I just went out to the shed and photographed my winged SRG, along with another unmodified SRG to give a perspective.

    When I started turning I had very little in the way of tools and knowledge. I bought a cheap 6 chisel turning kit, figuring this should get me going somewhat in the right direction. I already had a Tormek T7 which I acquired shortly after they came onto the market. When I ventured into wood turning, I just picked up the turning kit they market; then figured out how to sharpen turning chisels with it.

    The wood turning chisel kit, essentially had two spindle/bowl gouges. I now know they are more spindle than bowl gouges. Seems these kits are mostly used by people doing spindle turning with some sporadic bowl stuff.

    Slowly, and I mean that in the sense of shaping in a manner I found better for more use of the supplied SRG. As I traversed further down the turning vortex, I started to experiment with the SRG more and eventually ended up with what you see. It is a great tool and I use it to remove square edges when starting spindle turning. Quite often, I then start to shape the material doing gentle beads and coves. If I'm intending to make something round and long, then it is my chisel of choice.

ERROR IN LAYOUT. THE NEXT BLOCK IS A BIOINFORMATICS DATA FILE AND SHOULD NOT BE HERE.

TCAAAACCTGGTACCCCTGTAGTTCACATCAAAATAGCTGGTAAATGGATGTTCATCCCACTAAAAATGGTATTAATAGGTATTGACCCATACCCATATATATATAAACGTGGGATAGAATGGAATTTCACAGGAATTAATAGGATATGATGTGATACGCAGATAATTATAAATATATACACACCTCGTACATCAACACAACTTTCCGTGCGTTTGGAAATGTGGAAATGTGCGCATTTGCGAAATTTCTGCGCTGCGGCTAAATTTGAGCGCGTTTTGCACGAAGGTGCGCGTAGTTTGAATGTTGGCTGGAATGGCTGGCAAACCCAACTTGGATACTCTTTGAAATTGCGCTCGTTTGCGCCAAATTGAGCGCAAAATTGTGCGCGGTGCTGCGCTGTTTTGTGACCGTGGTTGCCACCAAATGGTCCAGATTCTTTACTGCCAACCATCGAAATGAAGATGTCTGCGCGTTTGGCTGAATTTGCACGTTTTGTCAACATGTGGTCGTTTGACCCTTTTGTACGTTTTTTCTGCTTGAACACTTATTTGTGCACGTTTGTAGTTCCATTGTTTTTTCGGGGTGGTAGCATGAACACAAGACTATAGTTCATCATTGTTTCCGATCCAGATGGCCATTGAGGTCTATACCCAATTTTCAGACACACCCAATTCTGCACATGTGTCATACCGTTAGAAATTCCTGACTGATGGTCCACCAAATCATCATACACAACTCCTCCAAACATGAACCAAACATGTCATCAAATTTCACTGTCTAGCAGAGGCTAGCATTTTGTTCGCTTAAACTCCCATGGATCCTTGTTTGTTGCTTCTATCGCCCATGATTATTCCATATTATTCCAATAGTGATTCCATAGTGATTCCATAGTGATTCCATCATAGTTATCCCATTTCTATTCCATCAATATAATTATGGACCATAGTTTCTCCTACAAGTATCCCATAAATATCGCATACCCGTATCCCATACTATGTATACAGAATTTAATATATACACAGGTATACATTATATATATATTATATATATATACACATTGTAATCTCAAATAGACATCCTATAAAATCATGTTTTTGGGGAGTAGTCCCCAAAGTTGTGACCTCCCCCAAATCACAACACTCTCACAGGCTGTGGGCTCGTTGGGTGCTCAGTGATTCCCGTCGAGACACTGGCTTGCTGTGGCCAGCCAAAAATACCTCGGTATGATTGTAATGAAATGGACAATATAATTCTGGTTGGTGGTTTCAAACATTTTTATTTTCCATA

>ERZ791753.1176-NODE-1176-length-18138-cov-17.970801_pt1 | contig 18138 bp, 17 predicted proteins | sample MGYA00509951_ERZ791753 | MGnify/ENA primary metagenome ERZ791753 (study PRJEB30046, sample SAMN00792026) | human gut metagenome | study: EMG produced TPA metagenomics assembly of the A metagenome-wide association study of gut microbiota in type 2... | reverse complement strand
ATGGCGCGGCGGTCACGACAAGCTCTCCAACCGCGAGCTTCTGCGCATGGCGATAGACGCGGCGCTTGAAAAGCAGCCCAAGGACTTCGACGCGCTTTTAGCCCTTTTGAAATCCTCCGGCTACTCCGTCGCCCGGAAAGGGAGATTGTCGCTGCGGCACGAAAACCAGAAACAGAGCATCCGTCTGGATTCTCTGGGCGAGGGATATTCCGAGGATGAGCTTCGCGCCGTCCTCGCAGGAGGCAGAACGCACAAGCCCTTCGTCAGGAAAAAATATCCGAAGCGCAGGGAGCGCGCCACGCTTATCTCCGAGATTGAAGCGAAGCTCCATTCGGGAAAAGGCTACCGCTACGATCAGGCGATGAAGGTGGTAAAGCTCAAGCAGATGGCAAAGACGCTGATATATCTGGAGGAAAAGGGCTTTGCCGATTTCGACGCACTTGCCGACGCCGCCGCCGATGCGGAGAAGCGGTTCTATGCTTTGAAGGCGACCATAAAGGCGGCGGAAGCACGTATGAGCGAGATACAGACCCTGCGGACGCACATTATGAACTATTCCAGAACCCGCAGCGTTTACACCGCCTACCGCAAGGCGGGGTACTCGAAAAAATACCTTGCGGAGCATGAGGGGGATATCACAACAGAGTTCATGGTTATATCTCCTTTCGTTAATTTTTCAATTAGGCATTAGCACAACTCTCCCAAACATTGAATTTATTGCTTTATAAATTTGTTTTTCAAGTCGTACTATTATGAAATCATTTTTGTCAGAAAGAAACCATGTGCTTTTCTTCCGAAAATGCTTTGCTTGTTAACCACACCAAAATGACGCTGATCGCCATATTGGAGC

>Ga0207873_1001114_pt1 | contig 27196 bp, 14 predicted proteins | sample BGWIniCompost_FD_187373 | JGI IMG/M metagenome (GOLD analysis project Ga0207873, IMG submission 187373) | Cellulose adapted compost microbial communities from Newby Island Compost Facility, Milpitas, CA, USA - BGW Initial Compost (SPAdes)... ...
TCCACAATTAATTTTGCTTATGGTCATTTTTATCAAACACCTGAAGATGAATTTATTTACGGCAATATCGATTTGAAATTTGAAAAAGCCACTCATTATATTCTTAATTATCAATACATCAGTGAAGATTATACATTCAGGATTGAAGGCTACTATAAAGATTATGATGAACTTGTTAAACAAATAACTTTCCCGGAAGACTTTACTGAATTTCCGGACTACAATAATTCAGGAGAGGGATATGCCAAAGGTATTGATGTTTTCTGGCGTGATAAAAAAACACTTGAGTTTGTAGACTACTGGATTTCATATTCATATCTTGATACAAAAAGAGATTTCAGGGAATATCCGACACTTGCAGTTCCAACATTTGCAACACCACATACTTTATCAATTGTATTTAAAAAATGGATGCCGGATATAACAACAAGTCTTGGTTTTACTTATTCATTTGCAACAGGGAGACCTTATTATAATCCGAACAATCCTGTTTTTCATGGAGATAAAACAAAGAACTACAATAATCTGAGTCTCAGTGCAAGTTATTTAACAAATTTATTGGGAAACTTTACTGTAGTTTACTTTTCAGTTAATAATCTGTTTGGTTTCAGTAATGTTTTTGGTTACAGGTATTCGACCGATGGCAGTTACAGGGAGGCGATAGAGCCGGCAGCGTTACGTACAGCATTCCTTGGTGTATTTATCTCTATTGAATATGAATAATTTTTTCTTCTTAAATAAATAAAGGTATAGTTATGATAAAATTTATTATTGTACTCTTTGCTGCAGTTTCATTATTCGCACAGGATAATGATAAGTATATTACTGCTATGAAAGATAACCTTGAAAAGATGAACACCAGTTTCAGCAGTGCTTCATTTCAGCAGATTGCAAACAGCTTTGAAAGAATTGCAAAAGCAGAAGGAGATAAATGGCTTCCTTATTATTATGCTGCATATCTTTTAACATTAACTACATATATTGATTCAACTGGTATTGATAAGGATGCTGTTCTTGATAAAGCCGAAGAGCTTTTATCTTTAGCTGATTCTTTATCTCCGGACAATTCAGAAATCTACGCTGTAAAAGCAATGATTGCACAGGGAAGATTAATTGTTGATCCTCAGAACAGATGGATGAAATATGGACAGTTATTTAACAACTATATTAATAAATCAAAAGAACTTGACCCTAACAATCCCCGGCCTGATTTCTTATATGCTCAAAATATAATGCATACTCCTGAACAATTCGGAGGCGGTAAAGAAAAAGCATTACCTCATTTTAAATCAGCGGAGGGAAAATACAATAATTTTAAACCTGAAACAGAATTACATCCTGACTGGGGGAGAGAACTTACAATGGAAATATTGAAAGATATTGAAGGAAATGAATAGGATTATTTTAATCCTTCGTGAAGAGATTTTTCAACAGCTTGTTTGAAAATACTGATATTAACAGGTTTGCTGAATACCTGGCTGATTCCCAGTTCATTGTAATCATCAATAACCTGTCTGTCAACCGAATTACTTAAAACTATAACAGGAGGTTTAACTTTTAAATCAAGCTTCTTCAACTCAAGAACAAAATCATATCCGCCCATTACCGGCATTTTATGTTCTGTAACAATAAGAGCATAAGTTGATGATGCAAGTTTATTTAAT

Attached is the gouge in question alongside a standard SRG (Hurricane unit). The Hurricane and the unknown modified SRG are 25mm in external width (63/64") I have also attached the two Hurricane SRG's I picked up earlier this year when Amazon came to Australia and we finally had access to the Amazon world wide delivery system. Dirt cheap and very effective tools.

    The 50mm unit (almost 2") is huge, heavy, doesn't move much, handles like a dream; I too roll it side to side to completely and very quickly remove mountains of material off of square stock. I have started to use the big one for doing some rough tapering when spindle turning. Just hold it at a slight angle and away one goes; huge shavings are a real buzz.

    The last picture, shows a long rod being manufactured for an embroidery rack I made for my better half. The tools on my rest are from L to R a square scraper, my modified SRG, 10mm spindle gouge, 25mm skew chisel. I would think about 95% of the work was done with my modified (winged) SRG.

    Mick.

    Spindle_Roughing_Gouge_003.jpg Spindle_Roughing_Gouge_002.jpg Spindle_Roughing_Gouge_001.jpg Bed_Extension_Needed.jpg

  15. #15
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    Brendan Stemp has a youtube video on his "winged" roughing gouge. You can see it here https://www.youtube.com/watch?v=3W10WqVuSGo
    Grant
    Ottawa ON